New York City Activists and Their Worlds, 1968-2000
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Division: The New School for Public Engagement
School: School of Undergraduate Studies
Department: Social Sciences
Course Number: NHIS 3002
Course Format: Seminar
Location: NYC campus
Permission Required: No
- Social Justice
- Urban Studies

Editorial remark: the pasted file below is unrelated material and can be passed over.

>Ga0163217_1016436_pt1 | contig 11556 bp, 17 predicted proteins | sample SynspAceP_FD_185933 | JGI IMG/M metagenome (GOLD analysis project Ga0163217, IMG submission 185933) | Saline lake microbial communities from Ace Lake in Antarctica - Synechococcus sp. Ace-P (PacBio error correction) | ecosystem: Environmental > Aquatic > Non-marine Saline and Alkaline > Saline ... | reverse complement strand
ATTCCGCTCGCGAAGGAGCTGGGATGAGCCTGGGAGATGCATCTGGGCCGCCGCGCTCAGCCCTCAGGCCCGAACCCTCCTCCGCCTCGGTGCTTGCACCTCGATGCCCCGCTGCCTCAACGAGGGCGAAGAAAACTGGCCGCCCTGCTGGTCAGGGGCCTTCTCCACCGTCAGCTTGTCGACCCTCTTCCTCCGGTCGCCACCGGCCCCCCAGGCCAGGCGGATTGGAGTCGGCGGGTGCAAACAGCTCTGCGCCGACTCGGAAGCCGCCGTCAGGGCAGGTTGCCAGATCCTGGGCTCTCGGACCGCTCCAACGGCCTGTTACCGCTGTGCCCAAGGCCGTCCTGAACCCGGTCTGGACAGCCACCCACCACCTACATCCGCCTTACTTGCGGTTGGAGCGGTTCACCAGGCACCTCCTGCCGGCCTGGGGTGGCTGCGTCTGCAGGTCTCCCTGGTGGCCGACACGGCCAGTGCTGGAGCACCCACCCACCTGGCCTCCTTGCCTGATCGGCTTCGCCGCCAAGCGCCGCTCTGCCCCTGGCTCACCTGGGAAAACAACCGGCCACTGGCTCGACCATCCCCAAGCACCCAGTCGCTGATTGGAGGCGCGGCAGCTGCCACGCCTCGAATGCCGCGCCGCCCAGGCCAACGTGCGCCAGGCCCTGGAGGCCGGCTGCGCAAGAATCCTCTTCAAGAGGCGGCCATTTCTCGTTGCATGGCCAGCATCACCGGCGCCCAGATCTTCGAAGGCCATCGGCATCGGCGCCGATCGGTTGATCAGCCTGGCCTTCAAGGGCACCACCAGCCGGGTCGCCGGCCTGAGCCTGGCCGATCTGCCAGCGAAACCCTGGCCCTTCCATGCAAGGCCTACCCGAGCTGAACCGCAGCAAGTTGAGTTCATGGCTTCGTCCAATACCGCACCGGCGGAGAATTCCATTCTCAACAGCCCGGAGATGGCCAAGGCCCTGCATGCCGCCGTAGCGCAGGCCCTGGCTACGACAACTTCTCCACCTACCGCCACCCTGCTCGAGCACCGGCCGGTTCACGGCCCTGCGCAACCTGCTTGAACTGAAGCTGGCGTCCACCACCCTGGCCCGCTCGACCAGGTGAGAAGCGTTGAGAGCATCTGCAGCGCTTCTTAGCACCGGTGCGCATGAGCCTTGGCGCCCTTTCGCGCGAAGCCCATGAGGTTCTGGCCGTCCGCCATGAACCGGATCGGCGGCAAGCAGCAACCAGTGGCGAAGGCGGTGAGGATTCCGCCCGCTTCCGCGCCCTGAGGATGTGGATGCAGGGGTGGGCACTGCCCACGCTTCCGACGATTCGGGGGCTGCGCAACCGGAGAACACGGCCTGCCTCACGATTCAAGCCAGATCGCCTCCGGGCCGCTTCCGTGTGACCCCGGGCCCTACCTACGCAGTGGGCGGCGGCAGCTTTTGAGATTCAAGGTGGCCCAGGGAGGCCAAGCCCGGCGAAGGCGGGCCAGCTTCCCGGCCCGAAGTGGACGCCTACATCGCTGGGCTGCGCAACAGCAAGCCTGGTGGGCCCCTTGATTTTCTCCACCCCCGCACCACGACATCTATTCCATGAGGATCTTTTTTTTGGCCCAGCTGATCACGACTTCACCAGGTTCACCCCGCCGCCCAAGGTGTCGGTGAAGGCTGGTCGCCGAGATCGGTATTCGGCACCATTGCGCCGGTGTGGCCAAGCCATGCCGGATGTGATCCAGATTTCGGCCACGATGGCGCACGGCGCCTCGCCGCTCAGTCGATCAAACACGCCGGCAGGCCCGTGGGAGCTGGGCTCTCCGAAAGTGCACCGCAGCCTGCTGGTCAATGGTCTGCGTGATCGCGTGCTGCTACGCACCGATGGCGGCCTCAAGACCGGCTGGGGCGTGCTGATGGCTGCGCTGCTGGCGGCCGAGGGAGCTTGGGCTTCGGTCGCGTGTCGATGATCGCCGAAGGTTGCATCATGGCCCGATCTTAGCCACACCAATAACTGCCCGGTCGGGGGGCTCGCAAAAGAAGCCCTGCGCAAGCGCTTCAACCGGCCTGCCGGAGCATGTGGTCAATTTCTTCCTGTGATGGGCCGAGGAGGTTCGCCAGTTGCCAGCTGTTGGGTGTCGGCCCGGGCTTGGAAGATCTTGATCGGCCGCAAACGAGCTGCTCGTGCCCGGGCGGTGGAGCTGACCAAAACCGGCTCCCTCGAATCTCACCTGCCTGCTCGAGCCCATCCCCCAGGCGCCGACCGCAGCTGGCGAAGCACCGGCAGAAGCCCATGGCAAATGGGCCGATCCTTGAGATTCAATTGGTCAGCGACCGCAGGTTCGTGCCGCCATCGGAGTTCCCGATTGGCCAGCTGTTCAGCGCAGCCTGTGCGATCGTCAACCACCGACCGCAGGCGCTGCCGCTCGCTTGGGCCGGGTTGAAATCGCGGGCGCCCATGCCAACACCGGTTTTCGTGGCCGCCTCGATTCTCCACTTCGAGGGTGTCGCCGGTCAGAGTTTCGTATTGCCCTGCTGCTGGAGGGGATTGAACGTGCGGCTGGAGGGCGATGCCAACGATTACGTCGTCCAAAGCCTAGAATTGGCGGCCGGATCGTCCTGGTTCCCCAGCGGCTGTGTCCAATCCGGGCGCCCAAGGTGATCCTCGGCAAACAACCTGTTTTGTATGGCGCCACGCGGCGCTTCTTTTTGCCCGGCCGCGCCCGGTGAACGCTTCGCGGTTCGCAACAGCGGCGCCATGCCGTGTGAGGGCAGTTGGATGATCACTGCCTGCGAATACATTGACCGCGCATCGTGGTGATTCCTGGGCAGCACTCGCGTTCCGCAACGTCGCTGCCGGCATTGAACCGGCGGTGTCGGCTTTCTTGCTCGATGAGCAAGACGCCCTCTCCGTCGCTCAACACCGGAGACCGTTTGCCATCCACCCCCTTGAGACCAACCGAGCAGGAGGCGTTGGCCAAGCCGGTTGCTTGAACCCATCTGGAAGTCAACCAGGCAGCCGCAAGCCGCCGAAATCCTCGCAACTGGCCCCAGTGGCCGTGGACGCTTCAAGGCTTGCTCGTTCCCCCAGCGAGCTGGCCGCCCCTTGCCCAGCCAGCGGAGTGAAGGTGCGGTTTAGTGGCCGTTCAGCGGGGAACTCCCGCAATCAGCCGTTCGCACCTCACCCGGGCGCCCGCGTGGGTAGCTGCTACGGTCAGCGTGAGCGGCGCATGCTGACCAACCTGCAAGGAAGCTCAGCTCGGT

How do we capture the history of late 20th-century grassroots radical movements and make it relevant to the contemporary public? This course delves into New York City's recent past, focusing on radical feminism; racial, health, and economic justice movements; and gay, lesbian, bisexual, and transgender rights groups. There is an emphasis on the opportunities and responsibilities attendant on researching and writing about living subjects. We ask what it means to write the history of an event or phenomenon the consequences of which cannot yet be fully evaluated because it is not yet complete. We also ask what it means to produce a history that is not "written" but rather performed, exhibited, enacted as a policy agenda, or produced through visual or digital media. This course is project based--students help produce and revise a Web-based archive as part of a New School pilot civic engagement initiative to make historical materials at the New York Public Library more available to the general public. Each student creates a final project in digital format. Ideally, some projects will be published on one of our partner Web sites. This course should be of interest to humanists, journalists, novelists, and nonfiction writers as well as social scientists.